Wednesday, January 10, 2007

Top Ten Albums

Well, here I go, trying to be true to my resolutions. The is the second of my top tens, but the first real one really. OK, I do this for fun for me. But I’d love your feedback.

By albums I mean, 1) albums I own, 2) non “best of” albums, and 3) lifetime favorites, as of today. Of course "album" and "CD" mean the same as far as the list goes.

Choosing favorite albums is kind of like choosing between beautiful sunsets. Numbers 11-99 all come close.

OK, here goes, roughly in order….

1. The Allman Brothers Band at Fillmore East – – The Allman Brothers Band

I suppose they are my favorite band of all time, if I had to choose. The Brothers were on top of their game during the Fillmore Concerts. They are incredibly tight and together, even in the long jams. It may include the best beginning of any album ever – the intro to Statesboro Blues. I like all the songs, but Stormy Monday may be my favorite. With Duane and Dickey both cooking, and throwing in a great organ solo by Gregg - it’s hard to beat. I was recently given the re-mastered version that preserves more of the original order of the Fillmore Concert. I recommend it. By the way, I saw them in concert in Columbia on their Brothers and Sisters tour. Too bad I missed Duane, but that still ranks as my favorite concert of all time.

2. Layla and Other Assorted Love Songs – Derek and the Dominos

I bought this early in my teens, and it has followed me around all my adult life. I go through phases, listening to it for weeks in my car, and then putting it aside for a year or so. It gets better to me every year. It’s hard to know what to say about this record. It’s rough and under produced, Clapton’s voice is far from sterling, and yet the record is incredible in its emotional power, its consistency, and its mood. So, my two favorite albums both include Duane Allman. Well, I guess I like the blues, and on this record it’s hard to beat the double guitars wailing on Have You Ever Loved a Woman. And to know how true it was for Clapton!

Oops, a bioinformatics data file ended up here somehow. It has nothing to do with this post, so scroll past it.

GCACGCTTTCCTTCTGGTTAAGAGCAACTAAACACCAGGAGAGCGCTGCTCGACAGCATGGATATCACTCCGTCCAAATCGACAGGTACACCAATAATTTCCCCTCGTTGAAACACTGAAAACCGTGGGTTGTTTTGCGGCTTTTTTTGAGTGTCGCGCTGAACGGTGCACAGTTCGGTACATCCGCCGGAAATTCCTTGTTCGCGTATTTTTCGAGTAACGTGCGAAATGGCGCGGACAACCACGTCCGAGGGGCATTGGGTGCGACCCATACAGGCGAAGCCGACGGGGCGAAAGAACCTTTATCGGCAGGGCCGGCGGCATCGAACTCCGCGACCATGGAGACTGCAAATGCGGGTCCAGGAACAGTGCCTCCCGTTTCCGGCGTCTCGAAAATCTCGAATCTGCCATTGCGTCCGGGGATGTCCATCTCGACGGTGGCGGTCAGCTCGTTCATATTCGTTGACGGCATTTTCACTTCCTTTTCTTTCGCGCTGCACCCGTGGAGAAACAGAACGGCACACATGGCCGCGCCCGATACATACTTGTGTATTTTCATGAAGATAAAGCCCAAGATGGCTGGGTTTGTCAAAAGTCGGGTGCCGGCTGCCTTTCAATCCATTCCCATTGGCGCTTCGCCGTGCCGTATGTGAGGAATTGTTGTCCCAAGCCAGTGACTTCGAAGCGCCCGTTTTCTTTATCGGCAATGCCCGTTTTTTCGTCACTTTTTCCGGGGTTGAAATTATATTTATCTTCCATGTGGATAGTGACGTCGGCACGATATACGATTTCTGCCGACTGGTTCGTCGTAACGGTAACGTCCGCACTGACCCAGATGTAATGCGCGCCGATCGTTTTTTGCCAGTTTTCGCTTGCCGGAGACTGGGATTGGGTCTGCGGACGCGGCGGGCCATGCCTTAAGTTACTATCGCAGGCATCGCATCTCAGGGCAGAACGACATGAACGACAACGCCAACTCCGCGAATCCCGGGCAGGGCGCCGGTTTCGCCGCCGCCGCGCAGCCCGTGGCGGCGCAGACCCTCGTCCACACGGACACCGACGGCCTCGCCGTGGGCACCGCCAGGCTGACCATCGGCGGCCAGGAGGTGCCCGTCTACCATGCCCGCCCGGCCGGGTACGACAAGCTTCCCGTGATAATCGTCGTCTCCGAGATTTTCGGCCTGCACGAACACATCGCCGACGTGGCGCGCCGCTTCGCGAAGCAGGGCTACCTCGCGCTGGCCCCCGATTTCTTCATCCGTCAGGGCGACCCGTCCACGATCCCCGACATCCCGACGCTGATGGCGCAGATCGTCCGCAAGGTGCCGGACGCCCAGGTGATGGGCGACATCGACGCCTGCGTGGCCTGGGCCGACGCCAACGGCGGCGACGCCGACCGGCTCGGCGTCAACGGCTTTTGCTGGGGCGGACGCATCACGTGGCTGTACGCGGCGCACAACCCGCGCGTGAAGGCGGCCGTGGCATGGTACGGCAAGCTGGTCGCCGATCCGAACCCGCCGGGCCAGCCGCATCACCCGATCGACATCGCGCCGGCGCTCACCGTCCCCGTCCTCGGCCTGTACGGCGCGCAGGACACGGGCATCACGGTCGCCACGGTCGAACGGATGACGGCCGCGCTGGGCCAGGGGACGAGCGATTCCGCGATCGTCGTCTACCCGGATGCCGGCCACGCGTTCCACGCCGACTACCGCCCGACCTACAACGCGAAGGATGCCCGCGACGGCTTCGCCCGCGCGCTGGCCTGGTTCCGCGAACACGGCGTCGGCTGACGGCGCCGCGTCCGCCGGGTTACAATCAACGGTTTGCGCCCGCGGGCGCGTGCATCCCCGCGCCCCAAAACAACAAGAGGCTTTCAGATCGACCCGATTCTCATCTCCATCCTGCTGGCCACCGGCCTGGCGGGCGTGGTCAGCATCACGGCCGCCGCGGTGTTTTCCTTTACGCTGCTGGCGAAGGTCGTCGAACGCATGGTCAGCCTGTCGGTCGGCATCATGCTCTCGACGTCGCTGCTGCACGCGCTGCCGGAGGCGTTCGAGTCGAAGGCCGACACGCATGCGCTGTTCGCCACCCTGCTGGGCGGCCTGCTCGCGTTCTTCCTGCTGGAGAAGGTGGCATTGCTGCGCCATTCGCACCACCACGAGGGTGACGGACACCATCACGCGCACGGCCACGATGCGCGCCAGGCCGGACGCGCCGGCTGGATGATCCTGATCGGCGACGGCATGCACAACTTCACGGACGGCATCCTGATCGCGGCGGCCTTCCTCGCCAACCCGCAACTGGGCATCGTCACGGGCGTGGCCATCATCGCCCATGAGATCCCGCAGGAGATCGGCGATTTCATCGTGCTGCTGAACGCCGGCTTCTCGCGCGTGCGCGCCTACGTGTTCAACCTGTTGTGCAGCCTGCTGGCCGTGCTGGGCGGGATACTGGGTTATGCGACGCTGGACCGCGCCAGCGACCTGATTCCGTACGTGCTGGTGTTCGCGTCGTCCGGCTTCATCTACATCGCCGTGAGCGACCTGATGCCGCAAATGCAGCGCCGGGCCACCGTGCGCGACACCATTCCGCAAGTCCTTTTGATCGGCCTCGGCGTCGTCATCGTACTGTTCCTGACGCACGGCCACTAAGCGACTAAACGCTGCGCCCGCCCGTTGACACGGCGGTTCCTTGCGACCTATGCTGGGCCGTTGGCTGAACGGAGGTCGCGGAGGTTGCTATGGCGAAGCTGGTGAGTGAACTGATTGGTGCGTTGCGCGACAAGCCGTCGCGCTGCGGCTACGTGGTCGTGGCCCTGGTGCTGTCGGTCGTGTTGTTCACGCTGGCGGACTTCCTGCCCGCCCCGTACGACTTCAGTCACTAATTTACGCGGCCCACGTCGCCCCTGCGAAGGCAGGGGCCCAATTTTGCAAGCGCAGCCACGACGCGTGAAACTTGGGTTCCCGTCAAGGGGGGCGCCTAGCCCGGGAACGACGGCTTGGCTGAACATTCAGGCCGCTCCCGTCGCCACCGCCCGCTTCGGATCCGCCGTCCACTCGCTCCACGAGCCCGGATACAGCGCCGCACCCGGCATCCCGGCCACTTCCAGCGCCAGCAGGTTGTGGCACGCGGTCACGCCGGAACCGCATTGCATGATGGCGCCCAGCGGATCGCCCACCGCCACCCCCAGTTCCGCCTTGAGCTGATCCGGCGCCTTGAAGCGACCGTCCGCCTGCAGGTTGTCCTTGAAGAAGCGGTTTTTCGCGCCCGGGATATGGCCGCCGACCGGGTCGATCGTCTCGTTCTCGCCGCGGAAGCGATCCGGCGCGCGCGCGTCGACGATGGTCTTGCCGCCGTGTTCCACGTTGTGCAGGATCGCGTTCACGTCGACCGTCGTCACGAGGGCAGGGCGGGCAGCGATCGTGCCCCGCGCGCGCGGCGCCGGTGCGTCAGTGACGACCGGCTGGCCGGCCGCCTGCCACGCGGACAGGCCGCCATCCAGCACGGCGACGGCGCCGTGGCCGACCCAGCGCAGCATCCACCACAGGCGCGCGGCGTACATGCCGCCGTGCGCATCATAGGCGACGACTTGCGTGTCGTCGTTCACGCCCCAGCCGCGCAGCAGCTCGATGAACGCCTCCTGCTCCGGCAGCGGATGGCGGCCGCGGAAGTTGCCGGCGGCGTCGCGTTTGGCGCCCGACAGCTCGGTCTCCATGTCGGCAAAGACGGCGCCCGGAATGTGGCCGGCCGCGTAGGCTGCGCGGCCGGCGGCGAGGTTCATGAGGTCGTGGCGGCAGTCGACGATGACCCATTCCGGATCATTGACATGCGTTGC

3. Moondance – Van Morrison

Talking about a record of no bad songs! Van Morrison has been a brilliant song writer for decades, and is still going strong. But of all his records this is the smoothest, most consistent, and most emotionally powerful. I’ll tell you, it’s hard for me to listen to Into the Mystic or Brand New Day without tears. I’ve asked that Brand New Day be played at my funeral! The fusion of rock and jazz, electric instruments and horns, is brilliant. But the one word that comes to my mind when I think of this record is "smooth.”

4. Late for the Sky – Jackson Browne

I have listened to the record so many times in my life, and in so many places, and under so many circumstances, that it feels like an extension of me. I consider it his best work. Well, I think of Jackson Browne and David Lindley as a collaborative team. Can we imagine these songs without Lindley’s slide guitar or beautiful violins? My Clemson roommate and I used to play Road and the Sky at top volume and dance around the room before every Clemson home football game. What a great opening line! Over time, the more mellow works have meant more to me – For a Dancer, Fountain of Sorrow, Before the Deluge. What can I say, I love it.

5. Abbey Road – The Beatles

This only entered my top ten this year. I went through a spell when I could not stop listening to it, after I read the long Beatles bio. I don’t know if it is their best record, but it is for now my favorite of their records. I especially am drawn to the medley on side two, which I find to be an ever constant source of musical interest. It is a diverse and eclectic record, more a group of individual works, except for the brilliant medley, which is a compendium of connected short works and themes owned by all of them. “Because the world is round...” I mean, is that ethereal beauty or what?

6. My Life – Iris Dement